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Tim Finley meets a man whose vision has created the prototype of a brilliant built-in bit of kit for hassle-free lamping

Some ideas leave you wondering why nobody has thought of them before – but perhaps when they started to look into the practicality of the idea, a few brick walls loomed up, so the great idea was shelved.


Antoni Pobiarzyn did not give up.

He had the idea of fitting the battery pack for his lamping kit inside his stock, which sounds like a spiffing idea, yes? Well, it is, but – one of many buts – the battery has to be small, and light enough, to fit inside the stock and still give enough power for a full nights hunting.

The first problem was finding a battery pack to mount inside a stock, with enough power to last a few hours.

It must also be easily accessible to charge and recharge, and so on, and so on.

You’d not guess it from his name, but Antoni is a clever Yorkshire lad with a great interest in air gun rifle hunting.

He had his initial idea a couple of years ago and from then on spent most of his spare time tracking down the bits of hardware to realise his brilliant plan.

It’s fair to say he had hell of a job. He tried many configurations of amperage and construction before arriving at the end result, with early prototypes slung or taped to the side of his stock, simply to prove their power and endurance.

In the end he contacted a specialised firm who made up a battery pack and fusing system to his own, unique, specification.

It’s a fully rechargeable system which, unlike normal batteries, gives the same power output for all of its operation time – and then goes flat. In other words, the brightness of the beam of light doesn’t generally die off, it works on full power until it’s empty.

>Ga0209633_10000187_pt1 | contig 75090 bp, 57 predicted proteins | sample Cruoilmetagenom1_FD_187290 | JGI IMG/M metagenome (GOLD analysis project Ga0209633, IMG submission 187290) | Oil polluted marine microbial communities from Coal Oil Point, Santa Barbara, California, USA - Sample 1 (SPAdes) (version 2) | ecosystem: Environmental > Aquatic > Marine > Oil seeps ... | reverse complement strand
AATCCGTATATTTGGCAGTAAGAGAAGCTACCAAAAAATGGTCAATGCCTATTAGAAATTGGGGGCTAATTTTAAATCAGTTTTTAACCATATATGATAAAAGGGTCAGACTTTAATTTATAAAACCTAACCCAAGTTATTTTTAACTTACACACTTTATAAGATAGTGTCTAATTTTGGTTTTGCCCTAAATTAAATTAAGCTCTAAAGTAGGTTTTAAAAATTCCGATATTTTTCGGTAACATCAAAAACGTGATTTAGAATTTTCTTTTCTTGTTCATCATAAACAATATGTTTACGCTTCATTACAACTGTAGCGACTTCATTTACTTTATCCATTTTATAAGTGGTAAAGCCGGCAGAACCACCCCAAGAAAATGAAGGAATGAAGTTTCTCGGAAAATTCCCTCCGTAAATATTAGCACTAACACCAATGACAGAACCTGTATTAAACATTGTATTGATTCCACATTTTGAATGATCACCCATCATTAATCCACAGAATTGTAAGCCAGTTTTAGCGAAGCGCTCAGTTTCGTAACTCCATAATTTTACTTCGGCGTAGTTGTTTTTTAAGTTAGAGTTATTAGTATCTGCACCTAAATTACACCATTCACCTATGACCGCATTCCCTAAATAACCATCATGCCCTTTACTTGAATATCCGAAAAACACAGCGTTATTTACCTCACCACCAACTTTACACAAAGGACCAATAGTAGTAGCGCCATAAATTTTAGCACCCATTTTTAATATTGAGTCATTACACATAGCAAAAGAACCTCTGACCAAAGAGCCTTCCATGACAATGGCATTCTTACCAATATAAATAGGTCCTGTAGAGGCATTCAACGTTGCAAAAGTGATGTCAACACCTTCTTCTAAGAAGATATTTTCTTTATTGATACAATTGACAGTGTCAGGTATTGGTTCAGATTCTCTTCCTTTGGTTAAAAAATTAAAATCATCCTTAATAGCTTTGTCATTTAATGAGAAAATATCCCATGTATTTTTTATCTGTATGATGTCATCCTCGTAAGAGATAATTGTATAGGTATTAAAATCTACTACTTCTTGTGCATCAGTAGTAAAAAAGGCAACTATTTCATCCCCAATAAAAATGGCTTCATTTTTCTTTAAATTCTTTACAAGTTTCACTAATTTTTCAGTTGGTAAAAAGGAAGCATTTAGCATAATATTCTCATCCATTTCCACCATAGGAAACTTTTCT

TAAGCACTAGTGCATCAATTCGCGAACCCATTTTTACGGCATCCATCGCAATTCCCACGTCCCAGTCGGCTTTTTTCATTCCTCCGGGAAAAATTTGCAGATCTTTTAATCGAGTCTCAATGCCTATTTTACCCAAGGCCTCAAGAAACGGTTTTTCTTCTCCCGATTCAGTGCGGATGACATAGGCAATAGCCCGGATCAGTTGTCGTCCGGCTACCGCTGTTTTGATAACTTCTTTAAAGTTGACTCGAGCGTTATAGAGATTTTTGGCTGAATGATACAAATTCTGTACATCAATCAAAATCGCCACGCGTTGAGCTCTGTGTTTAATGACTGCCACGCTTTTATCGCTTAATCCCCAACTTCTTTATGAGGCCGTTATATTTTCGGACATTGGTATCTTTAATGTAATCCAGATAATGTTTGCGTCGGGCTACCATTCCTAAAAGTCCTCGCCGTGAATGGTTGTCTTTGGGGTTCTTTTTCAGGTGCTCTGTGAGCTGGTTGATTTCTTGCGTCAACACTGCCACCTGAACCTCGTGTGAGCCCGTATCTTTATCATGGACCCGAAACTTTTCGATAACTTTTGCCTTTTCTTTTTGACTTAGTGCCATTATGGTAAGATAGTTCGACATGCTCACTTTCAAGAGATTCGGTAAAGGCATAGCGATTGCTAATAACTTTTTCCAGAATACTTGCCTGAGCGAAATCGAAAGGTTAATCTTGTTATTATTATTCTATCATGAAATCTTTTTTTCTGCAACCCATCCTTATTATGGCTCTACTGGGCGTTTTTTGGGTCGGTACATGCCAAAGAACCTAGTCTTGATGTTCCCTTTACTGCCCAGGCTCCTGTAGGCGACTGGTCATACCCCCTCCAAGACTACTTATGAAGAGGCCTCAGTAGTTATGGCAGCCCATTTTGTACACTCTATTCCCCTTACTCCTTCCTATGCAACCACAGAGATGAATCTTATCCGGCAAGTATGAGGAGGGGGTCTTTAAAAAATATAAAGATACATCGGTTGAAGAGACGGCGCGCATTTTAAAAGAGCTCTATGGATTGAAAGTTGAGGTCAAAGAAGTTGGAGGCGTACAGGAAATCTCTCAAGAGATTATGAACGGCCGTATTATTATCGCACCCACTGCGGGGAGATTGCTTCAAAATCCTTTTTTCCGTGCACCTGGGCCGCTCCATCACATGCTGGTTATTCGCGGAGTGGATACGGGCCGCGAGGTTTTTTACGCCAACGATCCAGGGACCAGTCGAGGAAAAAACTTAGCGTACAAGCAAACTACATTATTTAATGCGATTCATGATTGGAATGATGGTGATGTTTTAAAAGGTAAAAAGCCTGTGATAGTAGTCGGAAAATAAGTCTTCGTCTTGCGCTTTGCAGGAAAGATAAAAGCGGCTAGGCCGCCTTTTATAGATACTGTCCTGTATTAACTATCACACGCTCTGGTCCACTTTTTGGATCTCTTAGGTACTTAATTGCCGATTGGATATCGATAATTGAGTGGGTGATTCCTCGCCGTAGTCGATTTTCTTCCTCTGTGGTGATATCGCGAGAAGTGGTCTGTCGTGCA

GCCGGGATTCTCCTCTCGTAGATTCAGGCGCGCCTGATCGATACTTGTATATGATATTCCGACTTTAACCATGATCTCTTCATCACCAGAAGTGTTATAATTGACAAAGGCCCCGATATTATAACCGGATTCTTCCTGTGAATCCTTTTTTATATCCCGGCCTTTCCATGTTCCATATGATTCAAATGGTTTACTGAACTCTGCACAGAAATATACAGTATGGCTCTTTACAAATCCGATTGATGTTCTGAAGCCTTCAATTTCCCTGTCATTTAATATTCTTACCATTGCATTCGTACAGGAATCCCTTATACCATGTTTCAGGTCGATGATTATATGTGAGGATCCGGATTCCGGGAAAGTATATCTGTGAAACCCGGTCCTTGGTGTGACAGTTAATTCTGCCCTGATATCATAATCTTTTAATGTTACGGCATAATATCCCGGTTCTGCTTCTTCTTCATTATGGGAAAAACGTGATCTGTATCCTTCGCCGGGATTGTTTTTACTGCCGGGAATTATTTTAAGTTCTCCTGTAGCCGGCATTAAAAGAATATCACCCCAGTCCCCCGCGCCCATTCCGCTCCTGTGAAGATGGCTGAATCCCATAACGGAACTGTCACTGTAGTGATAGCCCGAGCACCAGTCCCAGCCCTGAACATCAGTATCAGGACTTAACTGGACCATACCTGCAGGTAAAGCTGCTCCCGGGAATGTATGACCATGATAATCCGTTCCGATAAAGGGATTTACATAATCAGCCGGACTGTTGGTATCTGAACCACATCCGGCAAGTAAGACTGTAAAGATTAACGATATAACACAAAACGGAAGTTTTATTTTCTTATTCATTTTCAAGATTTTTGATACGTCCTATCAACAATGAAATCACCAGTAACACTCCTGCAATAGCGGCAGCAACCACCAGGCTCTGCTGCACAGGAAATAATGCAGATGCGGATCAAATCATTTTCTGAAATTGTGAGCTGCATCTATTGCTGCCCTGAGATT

Depending upon the power of the bulb, the battery pack will last on continuous beam for two hours. I don’t know any lamper who walks around with the lamp on continuously – we dab the light on and off to pick out rabbits and when in position, turn it on again to take the shot – so, used this way, the battery will comfortably last for a full nights lamping session.

With the power-source sorted, Antoni began the task of a practical system to mount it inside the stock of his favoured Rapid 7. Not one to do things by halves, he had a few ambidextrous Rapid stocks made for him and got the back of the stocks drilled out to accept the battery pack – using a drill bit which alone cost him £100!

It’s not, as you’d have guessed, simply a question of banging the stock in a Workmate and going at it hammer and tongs with a 2-speed Black & Decker. It’s a delicate, precise job which if done incorrectly results in a load of firewood. At the same time, the hole for the switch and lamp lead socket is drilled – and the switch itself presented another hurdle.

After eventually finding one which was up to the job, he then had to wait for a batch to be made. From very early on he realised he would have to make a few of the stocks, thanks to the interest it was generating, just with his friends and via word of mouth to other shooters. Anyone who ever tried his modified gun wanted one.


The next problem lay in the access to the battery compartment. The hole is drilled in the rear of the stock behind the butt plate. He could have just glued in a screw-cut ferrule, with an allen screw to hold the butt plate on, but he likes to do things right. Being a practical shooter himself, he wanted a simple-to-use system with a twist and turning locking device to hold the butt pad firmly with one turn of a normal straight-bladed screwdriver.